children's health gut health recipes vegetables Aug 09, 2018
Anti-Inflammatory Turmeric, Ginger & Galangal Paste

Unchecked chronic inflammation may contribute to the development of many disorders. Eating foods, herbs, and spices that are rich in anti-inflammatory and anti-oxidant compounds helps regulate our immune system and protect our cells’ health by reducing chronic inflammation. This recipe features three anti-inflammatory and anti-oxidant superstars that also taste delicious.

Turmeric (Curcuma longa) is a magnificent food that has a long list of traditional uses for improving our body’s health through its anti-inflammatory, anti-oxidant and neuro and liver protective actions. In India and in Traditional Chinese Medicine, it is used internally and externally for all manner of disorders, including to promote wound healing. Ginger (Zingiber officinale) is equally familiar to most people and has a wide range of uses in cooking and in Western Herbal Medicine.

I could be writing for a long time if I went through all the uses for these herbs. It’s lovely to read the research that is emerging in support of the traditional uses for turmeric, ginger, and galangal. Some of the reasons to use turmeric that are supported by research include rheumatoid arthritis, osteoarthritis, psoriasis, elevated blood lipids, irritable bowel syndrome, and inflammatory bowel disease. Turmeric is often prescribed in Western Herbal Medicine to improve gastric, digestive, and liver function, cardiovascular health, and in inflammatory disorders such as asthma and eczema.

Ginger is often used to reduce nausea and vomiting during pregnancy, post-operatively, and in motion sickness. Research shows ginger is also anti-inflammatory, may reduce arthritic pain, stimulates circulation, and is a synergist that helps increase the delivery or activity of other herbs in cells around the body. Traditionally ginger is used to enhance digestion and soothe colic, flatulence, or cramping, increase warmth, and reduce headaches and menstrual pain.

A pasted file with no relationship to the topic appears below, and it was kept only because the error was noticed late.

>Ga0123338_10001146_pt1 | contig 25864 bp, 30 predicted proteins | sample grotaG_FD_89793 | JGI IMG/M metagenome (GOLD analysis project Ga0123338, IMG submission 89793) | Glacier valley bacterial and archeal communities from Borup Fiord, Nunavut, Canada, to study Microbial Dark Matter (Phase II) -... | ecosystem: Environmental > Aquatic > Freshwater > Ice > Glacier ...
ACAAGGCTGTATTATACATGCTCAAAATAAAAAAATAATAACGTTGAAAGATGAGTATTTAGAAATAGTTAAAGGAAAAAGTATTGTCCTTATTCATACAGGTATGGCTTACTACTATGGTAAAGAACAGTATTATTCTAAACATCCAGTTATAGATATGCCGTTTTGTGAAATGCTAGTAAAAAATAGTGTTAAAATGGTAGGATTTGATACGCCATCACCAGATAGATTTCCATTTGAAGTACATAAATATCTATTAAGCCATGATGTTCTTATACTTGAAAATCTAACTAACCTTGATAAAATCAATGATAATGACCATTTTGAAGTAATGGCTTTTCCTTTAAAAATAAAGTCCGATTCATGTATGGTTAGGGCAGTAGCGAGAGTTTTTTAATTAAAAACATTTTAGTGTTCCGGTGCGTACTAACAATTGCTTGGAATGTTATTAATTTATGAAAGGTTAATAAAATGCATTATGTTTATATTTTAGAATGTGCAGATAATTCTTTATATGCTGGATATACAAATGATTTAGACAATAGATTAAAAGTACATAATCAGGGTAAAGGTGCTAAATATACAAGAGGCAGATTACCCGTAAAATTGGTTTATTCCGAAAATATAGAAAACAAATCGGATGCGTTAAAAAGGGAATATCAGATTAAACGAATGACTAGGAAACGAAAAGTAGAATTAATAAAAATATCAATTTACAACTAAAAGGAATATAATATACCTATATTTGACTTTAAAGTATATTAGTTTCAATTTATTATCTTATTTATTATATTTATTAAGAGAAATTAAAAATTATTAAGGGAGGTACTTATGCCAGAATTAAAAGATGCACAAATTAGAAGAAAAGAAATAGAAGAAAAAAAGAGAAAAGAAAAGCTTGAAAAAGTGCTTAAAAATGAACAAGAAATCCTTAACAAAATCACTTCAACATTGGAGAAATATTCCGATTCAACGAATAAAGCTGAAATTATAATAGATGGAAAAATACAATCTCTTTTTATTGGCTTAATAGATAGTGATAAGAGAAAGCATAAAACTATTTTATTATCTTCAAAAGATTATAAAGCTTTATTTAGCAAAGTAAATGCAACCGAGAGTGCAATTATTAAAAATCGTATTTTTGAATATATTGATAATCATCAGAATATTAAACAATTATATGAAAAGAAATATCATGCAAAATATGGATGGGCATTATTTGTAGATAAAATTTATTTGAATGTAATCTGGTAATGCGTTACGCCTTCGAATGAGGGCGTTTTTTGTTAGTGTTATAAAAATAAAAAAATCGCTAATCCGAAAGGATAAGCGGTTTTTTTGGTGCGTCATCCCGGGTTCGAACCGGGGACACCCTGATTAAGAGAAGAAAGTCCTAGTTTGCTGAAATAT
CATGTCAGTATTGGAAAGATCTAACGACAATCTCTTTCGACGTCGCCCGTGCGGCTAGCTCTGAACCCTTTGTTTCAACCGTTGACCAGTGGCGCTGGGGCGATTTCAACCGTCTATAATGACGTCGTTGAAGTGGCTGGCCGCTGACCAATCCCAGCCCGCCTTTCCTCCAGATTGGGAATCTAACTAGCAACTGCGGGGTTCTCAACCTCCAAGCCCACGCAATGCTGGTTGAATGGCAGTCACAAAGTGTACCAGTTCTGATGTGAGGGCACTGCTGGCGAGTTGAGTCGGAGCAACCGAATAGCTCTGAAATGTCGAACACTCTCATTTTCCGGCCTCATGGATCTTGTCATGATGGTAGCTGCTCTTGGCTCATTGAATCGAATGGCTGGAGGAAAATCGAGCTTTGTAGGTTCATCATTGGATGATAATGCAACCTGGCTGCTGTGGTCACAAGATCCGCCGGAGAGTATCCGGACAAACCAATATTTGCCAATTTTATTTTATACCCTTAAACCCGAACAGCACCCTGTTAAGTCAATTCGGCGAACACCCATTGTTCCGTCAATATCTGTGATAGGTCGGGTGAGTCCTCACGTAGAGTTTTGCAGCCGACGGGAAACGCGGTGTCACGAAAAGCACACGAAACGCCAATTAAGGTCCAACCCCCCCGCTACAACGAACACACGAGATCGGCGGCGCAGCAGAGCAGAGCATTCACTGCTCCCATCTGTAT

In our house, we love turmeric and ginger tea each evening. It’s warming, gives our livers some TLC, and helps soothe any digestive upsets before settling into a restful sleep. I’m also seen drinking lots of it after playing sports because it’s anti-inflammatory action helps prevent too much pain and discomfort for me later on! All this drinking of turmeric and ginger tea can be expensive if you’re buying it in teabags, or messy if you are cutting or grating fresh roots up each time. So instead, let me present to you the amazing anti-inflammatory turmeric & ginger paste recipe! As per usual it makes a lot (if you’re going to make it, make a lot so you don’t have to do it again in a hurry)!

You’ll notice that I use galangal (Alpinia galanga) in the recipe, too, which enhances the spicy flavour. You could leave it out if you don’t like it too spicy. Galangal is anti-inflammatory, anti-oxidant, and supports digestion too; which means it also helps protect our cells from damage.

The black peppercorns are needed to enhance the absorption of the active compounds in the turmeric, so don’t leave them out.  Feel free to increase or decrease the amount of ginger and galangal to suit your palate.



  •  200g organic turmeric root (try to pick really orange-looking ones), washed and roughly chopped
  •  200g organic ginger root, washed and roughly chopped
  •  150g organic galangal root, peeled (this is easier said than done!) and roughly chopped
  •  300g organic coconut oil
  •  10 black peppercorns


  1. Wash and chop the roots. (If organic, and your blender is powerful enough, there’s no need to peel them.)
  2. Put all the ingredients into a high-powered blender.
  3. Pulse/turbo blend until the roots are broken down into small chunks or smooth – whatever your preference is. (If using a thermal cooker, you can turbo until small chunks, do the next step, and then blend smoother.)
  4. Add 100mL water and gently cook the mix for 5 minutes at 100 degrees.
  5. Blend again if you like a smooth paste.
  6. Transfer into small, air-tight containers or jars and store one in the fridge for up to one week, and freeze the rest for up to three months. (This is prone to going mouldy after 8 days if you don’t do step 4 and cook it. I’ve found it best to keep about a week’s worth in the fridge and freeze the rest in similar size containers.)

To use, add a heaped teaspoon of the paste to your cup and pour one cup (250mL) of boiling water over it. Stir to combine. Cool and drink in your favourite chair with your feet up. You may also like to add honey or cream to your tea if you prefer a touch of sweetness or if you would like children to drink it.

I’d love to know what you think of the tea and what you use turmeric or ginger for.

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